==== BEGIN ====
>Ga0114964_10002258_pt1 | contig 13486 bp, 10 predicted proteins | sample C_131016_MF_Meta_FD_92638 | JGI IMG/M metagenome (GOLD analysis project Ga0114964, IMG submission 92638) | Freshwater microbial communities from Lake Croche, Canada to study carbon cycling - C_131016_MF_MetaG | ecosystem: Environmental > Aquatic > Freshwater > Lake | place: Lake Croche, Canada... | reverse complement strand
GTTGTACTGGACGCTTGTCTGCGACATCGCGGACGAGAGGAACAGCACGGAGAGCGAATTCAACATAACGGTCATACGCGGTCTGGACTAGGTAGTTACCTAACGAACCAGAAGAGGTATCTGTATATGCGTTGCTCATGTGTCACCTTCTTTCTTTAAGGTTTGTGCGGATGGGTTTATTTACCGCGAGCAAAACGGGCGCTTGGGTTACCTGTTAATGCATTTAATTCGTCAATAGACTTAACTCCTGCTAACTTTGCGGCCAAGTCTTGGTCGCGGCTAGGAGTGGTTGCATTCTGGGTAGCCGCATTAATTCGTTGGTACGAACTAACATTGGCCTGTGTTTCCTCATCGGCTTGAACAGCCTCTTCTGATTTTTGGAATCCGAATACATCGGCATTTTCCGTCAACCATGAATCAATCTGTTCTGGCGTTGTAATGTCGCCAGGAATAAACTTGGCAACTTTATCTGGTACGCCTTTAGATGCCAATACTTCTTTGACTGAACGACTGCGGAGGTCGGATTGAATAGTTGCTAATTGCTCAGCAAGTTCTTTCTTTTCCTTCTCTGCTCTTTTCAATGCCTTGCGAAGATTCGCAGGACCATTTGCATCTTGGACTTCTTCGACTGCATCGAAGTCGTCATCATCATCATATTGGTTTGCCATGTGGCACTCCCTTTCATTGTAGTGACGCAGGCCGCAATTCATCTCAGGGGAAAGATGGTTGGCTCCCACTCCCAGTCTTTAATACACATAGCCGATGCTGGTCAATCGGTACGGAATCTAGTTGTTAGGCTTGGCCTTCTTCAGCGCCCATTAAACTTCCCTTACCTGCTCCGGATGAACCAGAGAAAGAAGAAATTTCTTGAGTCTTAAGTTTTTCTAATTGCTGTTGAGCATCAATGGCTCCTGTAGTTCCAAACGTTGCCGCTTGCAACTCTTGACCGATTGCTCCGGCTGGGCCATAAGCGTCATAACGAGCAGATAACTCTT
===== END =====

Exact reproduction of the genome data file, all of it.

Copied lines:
>Ga0114964_10002258_pt1 | contig 13486 bp, 10 predicted proteins | sample C_131016_MF_Meta_FD_92638 | JGI IMG/M metagenome (GOLD analysis project Ga0114964, IMG submission 92638) | Freshwater microbial communities from Lake Croche, Canada to study carbon cycling - C_131016_MF_MetaG | ecosystem: Environmental > Aquatic > Freshwater > Lake | place: Lake Croche, Canada... | reverse complement strand
GTTGTACTGGACGCTTGTCTGCGACATCGCGGACGAGAGGAACAGCACGGAGAGCGAATTCAACATAACGGTCATACGCGGTCTGGACTAGGTAGTTACCTAACGAACCAGAAGAGGTATCTGTATATGCGTTGCTCATGTGTCACCTTCTTTCTTTAAGGTTTGTGCGGATGGGTTTATTTACCGCGAGCAAAACGGGCGCTTGGGTTACCTGTTAATGCATTTAATTCGTCAATAGACTTAACTCCTGCTAACTTTGCGGCCAAGTCTTGGTCGCGGCTAGGAGTGGTTGCATTCTGGGTAGCCGCATTAATTCGTTGGTACGAACTAACATTGGCCTGTGTTTCCTCATCGGCTTGAACAGCCTCTTCTGATTTTTGGAATCCGAATACATCGGCATTTTCCGTCAACCATGAATCAATCTGTTCTGGCGTTGTAATGTCGCCAGGAATAAACTTGGCAACTTTATCTGGTACGCCTTTAGATGCCAATACTTCTTTGACTGAACGACTGCGGAGGTCGGATTGAATAGTTGCTAATTGCTCAGCAAGTTCTTTCTTTTCCTTCTCTGCTCTTTTCAATGCCTTGCGAAGATTCGCAGGACCATTTGCATCTTGGACTTCTTCGACTGCATCGAAGTCGTCATCATCATCATATTGGTTTGCCATGTGGCACTCCCTTTCATTGTAGTGACGCAGGCCGCAATTCATCTCAGGGGAAAGATGGTTGGCTCCCACTCCCAGTCTTTAATACACATAGCCGATGCTGGTCAATCGGTACGGAATCTAGTTGTTAGGCTTGGCCTTCTTCAGCGCCCATTAAACTTCCCTTACCTGCTCCGGATGAACCAGAGAAAGAAGAAATTTCTTGAGTCTTAAGTTTTTCTAATTGCTGTTGAGCATCAATGGCTCCTGTAGTTCCAAACGTTGCCGCTTGCAACTCTTGACCGATTGCTCCGGCTGGGCCATAAGCGTCATAACGAGCAGATAACTCTT